A recently published remuneration report shows that Sean Tompkins was awarded £73,911, paid in January this year, for the group’s 2019-20 plan, and an additional £189,720 as part of the deferred element of the plan, payable in 2022. Tompkins also received an annual salary for the year to the end of July 2020 of £254,341, down 2.1% on 2019, after he took a 15% pay cut for a six-month period.
Senior property figures called on Tompkins to waive the bonus in light of recent cost-cutting measures taken by RICS, which included making more than 100 members of staff redundant and claiming taxpayer-funded furlough money for 30% of its UK staff during the pandemic.
One developer said: “I think he should waive his bonus. I can’t understand how the remuneration committee at RICS has put this forward as a proposal. He is one of the highest-paid chief executives. Something has got to be done.”
Andrew Sell, head of asset management at Criterion Capital, added: “It’s fair to say that the RICS seems to have completely lost touch with its members. In these difficult times, many people have lost their jobs or been furloughed or struggled to maintain their salaries, while the CEO of RICS gets awarded an enormous bonus.”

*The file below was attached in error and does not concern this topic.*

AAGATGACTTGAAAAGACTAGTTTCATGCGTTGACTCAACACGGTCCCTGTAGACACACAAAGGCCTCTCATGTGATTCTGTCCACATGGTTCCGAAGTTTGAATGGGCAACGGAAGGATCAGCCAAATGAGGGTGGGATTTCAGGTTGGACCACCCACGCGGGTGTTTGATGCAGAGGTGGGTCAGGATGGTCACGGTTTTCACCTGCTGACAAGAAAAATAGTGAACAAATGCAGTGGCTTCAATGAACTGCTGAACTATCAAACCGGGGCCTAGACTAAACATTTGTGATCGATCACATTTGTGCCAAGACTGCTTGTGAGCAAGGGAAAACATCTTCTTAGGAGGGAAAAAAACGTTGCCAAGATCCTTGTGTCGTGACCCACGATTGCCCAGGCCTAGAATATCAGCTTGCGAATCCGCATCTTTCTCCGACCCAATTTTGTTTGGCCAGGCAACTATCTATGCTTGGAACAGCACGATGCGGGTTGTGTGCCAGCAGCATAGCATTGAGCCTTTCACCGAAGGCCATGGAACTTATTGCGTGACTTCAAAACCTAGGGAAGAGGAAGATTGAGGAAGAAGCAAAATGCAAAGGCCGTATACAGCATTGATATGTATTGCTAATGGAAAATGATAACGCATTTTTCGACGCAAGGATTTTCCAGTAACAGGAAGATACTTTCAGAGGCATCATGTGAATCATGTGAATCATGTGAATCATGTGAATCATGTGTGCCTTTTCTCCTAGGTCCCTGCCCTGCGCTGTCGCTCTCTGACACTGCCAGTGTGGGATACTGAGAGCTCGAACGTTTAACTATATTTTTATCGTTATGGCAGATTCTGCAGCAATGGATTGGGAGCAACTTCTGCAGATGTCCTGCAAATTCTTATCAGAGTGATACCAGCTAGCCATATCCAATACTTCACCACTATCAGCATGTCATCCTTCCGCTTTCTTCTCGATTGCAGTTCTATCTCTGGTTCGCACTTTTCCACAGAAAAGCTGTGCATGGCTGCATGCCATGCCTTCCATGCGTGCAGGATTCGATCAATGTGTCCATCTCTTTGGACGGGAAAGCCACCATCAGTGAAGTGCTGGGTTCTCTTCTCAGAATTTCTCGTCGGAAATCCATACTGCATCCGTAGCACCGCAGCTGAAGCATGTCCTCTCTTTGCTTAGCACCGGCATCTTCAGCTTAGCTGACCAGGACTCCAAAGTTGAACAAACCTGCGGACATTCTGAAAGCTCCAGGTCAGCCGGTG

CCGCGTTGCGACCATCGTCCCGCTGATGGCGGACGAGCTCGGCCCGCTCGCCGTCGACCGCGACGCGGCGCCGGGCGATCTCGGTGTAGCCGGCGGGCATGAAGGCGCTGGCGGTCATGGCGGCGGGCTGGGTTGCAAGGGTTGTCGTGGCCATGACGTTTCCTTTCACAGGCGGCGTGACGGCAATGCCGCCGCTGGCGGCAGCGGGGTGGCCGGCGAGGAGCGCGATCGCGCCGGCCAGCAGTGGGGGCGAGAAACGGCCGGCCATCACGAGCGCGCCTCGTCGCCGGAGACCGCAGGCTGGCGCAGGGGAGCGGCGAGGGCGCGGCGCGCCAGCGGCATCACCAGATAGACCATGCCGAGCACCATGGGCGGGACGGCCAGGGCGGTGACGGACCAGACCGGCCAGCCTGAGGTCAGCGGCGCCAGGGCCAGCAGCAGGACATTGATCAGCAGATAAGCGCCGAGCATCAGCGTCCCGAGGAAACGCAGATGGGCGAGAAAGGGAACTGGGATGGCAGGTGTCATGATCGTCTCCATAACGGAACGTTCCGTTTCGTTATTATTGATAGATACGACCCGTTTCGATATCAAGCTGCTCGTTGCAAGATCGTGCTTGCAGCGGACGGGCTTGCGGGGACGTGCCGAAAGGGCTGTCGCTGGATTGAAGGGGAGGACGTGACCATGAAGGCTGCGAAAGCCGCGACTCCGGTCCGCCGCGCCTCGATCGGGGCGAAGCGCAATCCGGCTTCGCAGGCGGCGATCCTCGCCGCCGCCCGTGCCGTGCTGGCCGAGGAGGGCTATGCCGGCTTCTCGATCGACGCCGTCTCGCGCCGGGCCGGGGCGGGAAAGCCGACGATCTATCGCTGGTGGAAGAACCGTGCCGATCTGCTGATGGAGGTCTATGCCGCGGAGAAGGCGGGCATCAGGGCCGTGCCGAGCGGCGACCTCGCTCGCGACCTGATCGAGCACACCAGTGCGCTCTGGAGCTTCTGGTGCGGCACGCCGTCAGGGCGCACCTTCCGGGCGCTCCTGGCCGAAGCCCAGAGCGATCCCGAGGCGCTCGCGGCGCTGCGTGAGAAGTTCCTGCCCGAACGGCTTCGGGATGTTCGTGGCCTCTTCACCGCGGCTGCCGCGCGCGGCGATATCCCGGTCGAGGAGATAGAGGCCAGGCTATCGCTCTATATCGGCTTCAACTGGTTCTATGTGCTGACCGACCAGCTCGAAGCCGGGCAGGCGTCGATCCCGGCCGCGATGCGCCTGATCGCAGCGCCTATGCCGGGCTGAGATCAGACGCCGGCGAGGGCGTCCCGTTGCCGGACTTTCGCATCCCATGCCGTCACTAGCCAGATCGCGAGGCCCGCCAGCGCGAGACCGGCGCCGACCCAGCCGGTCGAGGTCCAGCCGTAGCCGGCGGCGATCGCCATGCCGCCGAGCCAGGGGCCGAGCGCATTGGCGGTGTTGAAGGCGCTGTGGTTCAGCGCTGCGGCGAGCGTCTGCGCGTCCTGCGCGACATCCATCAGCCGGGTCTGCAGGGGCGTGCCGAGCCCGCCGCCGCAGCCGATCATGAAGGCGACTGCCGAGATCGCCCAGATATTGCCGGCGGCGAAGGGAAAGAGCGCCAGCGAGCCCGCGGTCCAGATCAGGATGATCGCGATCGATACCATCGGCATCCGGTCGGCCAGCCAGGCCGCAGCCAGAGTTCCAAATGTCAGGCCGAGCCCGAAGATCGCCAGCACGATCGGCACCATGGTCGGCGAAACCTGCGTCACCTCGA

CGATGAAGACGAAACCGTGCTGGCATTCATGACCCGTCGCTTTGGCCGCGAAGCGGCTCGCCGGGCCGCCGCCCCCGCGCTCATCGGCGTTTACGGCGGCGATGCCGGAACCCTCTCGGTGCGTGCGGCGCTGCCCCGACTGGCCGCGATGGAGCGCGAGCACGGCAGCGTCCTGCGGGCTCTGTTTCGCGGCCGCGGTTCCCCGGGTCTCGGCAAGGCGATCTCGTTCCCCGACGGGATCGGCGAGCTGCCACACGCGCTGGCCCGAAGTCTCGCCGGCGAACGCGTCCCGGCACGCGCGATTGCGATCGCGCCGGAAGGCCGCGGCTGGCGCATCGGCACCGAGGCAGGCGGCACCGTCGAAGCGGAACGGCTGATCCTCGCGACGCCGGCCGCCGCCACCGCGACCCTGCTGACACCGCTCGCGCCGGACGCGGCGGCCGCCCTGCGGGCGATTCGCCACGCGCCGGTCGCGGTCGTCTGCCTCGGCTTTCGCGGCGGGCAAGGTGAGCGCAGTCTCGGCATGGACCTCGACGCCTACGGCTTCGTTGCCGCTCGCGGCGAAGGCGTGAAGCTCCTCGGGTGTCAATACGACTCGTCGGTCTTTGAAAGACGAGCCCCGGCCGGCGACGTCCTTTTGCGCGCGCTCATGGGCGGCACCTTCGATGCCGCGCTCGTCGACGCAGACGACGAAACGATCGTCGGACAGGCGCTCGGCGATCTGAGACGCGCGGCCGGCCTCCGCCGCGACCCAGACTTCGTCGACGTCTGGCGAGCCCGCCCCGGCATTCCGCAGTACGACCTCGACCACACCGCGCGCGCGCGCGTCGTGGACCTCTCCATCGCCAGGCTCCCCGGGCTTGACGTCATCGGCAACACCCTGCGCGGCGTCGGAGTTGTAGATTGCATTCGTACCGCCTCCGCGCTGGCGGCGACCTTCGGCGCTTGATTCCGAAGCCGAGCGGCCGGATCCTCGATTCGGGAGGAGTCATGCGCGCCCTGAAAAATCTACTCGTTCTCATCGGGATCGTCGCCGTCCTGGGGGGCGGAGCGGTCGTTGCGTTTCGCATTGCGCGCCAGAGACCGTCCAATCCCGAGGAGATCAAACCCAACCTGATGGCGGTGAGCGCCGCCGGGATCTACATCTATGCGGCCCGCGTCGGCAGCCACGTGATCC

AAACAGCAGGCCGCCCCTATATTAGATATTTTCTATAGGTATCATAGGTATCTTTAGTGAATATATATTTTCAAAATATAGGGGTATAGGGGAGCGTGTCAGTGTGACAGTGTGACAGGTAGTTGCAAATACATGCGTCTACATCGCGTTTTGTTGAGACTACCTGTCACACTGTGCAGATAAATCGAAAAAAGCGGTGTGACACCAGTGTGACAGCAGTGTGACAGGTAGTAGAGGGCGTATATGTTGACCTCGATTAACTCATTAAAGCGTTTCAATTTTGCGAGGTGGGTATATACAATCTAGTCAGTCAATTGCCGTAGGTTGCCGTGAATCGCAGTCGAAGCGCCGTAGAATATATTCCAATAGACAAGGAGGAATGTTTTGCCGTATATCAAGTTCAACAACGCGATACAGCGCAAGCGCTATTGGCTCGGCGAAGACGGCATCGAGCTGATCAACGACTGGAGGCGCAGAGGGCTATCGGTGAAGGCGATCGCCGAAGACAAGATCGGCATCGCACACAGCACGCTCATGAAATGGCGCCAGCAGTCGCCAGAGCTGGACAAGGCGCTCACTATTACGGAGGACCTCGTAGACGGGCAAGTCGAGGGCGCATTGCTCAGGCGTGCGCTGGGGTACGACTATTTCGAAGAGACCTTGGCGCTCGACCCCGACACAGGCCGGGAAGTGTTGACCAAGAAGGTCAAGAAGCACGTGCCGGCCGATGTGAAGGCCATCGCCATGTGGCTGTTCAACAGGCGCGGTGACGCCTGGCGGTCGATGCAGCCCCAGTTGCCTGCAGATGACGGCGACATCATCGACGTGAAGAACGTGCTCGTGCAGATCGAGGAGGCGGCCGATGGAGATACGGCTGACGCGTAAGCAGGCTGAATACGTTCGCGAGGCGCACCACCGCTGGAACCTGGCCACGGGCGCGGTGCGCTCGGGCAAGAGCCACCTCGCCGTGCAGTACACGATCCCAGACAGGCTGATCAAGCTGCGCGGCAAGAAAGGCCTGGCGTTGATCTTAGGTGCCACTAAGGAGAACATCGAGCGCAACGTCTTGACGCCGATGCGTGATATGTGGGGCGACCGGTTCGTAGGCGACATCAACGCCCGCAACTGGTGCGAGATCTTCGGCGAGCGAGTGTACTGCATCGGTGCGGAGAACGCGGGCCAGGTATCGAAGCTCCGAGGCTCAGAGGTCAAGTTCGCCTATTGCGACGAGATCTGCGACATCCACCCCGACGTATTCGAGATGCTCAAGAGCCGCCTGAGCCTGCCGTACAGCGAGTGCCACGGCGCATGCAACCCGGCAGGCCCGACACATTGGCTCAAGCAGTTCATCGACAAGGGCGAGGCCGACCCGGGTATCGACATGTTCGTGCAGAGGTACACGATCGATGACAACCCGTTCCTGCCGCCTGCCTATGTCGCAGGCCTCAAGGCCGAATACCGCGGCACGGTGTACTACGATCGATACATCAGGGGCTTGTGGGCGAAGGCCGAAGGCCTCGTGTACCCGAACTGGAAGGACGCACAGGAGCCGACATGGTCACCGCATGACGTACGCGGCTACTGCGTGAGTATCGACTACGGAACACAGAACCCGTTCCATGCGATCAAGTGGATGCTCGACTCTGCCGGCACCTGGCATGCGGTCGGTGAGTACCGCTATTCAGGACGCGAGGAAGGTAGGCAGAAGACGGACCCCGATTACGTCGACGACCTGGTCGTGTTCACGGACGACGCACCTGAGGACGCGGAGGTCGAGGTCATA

Martin Roberts, co-founder of Addington Capital, said: “It shows a complete lack of leadership in a period of crisis and sends the wrong message to those making their way in the industry.”
Geraldine Kelly, chair of RICS Remuneration Committee said: “RICS Remuneration Committee is responsible for reviewing and setting executive incentive plans, employee salary increases and succession planning to ensure policies are clearly aligned to RICS strategic objectives as a profit for purpose organisation – while taking account of the global markets in which we compete for talent. Although RICS’ Royal Charter does not require disclosure of executive reward, we believe in adhering to the highest standards of corporate governance and publish this report each year making RICS’ CEO salary and reward package public.
“In 2019-20, there was strong performance against most of the performance objectives and the Committee noted that eight months of the year under review were before Covid-19 had an impact on the organisation. We confirmed that RICS had achieved the operating surplus in the management accounts, excluding any government supports, needed to trigger the incentive plan.
“We were also aware of significant achievements in pivoting the business and taking timely actions to maintain cash flow and successful operations. We recognised the ongoing challenging business environment for RICS and took into account our external adviser Mercer’s updates on actual and expected variable pay outcomes in the market and updates from Committee members with relevant sector experience.
“Taking all this into consideration, the Committee determined that it was both appropriate and defensible to pay some discretionary element of incentive for the 94 employees including the executive team in RICS incentive plan, subject to affordability.”